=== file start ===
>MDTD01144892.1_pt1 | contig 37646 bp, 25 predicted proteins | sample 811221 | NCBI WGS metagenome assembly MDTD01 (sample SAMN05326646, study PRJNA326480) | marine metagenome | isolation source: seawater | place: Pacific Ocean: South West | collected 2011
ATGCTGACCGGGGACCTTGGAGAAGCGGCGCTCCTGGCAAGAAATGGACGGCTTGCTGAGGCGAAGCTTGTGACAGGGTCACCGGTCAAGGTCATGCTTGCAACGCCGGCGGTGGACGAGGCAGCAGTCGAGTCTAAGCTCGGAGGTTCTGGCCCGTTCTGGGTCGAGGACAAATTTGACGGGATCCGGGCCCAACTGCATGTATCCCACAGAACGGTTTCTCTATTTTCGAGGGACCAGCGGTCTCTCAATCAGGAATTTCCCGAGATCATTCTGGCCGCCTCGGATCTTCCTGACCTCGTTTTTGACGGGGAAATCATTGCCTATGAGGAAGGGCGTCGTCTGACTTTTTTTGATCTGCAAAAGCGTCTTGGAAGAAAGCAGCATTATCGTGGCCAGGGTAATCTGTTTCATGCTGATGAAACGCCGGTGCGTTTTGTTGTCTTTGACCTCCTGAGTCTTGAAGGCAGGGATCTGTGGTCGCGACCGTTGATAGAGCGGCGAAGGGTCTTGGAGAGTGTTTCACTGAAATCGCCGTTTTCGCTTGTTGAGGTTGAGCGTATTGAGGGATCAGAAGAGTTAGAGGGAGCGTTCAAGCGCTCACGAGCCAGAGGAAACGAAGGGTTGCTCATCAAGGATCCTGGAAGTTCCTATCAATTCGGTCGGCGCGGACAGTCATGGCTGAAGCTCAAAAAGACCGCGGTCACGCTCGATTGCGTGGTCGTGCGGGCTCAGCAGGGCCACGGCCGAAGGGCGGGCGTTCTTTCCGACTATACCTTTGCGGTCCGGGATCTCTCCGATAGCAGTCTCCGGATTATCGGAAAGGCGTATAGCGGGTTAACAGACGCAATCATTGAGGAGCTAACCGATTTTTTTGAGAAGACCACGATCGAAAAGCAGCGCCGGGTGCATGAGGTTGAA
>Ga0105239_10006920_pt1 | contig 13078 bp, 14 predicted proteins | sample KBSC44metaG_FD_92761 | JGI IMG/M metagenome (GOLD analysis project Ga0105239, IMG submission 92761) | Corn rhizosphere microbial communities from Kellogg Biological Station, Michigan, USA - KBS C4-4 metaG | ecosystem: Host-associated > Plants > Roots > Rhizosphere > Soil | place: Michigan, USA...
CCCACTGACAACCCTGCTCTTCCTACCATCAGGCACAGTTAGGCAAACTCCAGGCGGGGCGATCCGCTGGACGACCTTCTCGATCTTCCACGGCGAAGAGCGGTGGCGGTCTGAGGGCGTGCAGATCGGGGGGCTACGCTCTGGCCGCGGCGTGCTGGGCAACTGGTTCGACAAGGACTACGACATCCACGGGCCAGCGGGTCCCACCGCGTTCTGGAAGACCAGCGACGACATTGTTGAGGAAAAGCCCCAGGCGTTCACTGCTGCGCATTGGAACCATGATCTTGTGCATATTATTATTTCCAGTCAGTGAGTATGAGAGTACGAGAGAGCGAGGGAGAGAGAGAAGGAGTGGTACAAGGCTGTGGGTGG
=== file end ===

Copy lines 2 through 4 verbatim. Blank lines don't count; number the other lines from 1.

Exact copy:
ATGCTGACCGGGGACCTTGGAGAAGCGGCGCTCCTGGCAAGAAATGGACGGCTTGCTGAGGCGAAGCTTGTGACAGGGTCACCGGTCAAGGTCATGCTTGCAACGCCGGCGGTGGACGAGGCAGCAGTCGAGTCTAAGCTCGGAGGTTCTGGCCCGTTCTGGGTCGAGGACAAATTTGACGGGATCCGGGCCCAACTGCATGTATCCCACAGAACGGTTTCTCTATTTTCGAGGGACCAGCGGTCTCTCAATCAGGAATTTCCCGAGATCATTCTGGCCGCCTCGGATCTTCCTGACCTCGTTTTTGACGGGGAAATCATTGCCTATGAGGAAGGGCGTCGTCTGACTTTTTTTGATCTGCAAAAGCGTCTTGGAAGAAAGCAGCATTATCGTGGCCAGGGTAATCTGTTTCATGCTGATGAAACGCCGGTGCGTTTTGTTGTCTTTGACCTCCTGAGTCTTGAAGGCAGGGATCTGTGGTCGCGACCGTTGATAGAGCGGCGAAGGGTCTTGGAGAGTGTTTCACTGAAATCGCCGTTTTCGCTTGTTGAGGTTGAGCGTATTGAGGGATCAGAAGAGTTAGAGGGAGCGTTCAAGCGCTCACGAGCCAGAGGAAACGAAGGGTTGCTCATCAAGGATCCTGGAAGTTCCTATCAATTCGGTCGGCGCGGACAGTCATGGCTGAAGCTCAAAAAGACCGCGGTCACGCTCGATTGCGTGGTCGTGCGGGCTCAGCAGGGCCACGGCCGAAGGGCGGGCGTTCTTTCCGACTATACCTTTGCGGTCCGGGATCTCTCCGATAGCAGTCTCCGGATTATCGGAAAGGCGTATAGCGGGTTAACAGACGCAATCATTGAGGAGCTAACCGATTTTTTTGAGAAGACCACGATCGAAAAGCAGCGCCGGGTGCATGAGGTTGAA
>Ga0105239_10006920_pt1 | contig 13078 bp, 14 predicted proteins | sample KBSC44metaG_FD_92761 | JGI IMG/M metagenome (GOLD analysis project Ga0105239, IMG submission 92761) | Corn rhizosphere microbial communities from Kellogg Biological Station, Michigan, USA - KBS C4-4 metaG | ecosystem: Host-associated > Plants > Roots > Rhizosphere > Soil | place: Michigan, USA...
CCCACTGACAACCCTGCTCTTCCTACCATCAGGCACAGTTAGGCAAACTCCAGGCGGGGCGATCCGCTGGACGACCTTCTCGATCTTCCACGGCGAAGAGCGGTGGCGGTCTGAGGGCGTGCAGATCGGGGGGCTACGCTCTGGCCGCGGCGTGCTGGGCAACTGGTTCGACAAGGACTACGACATCCACGGGCCAGCGGGTCCCACCGCGTTCTGGAAGACCAGCGACGACATTGTTGAGGAAAAGCCCCAGGCGTTCACTGCTGCGCATTGGAACCATGATCTTGTGCATATTATTATTTCCAGTCAGTGAGTATGAGAGTACGAGAGAGCGAGGGAGAGAGAGAAGGAGTGGTACAAGGCTGTGGGTGG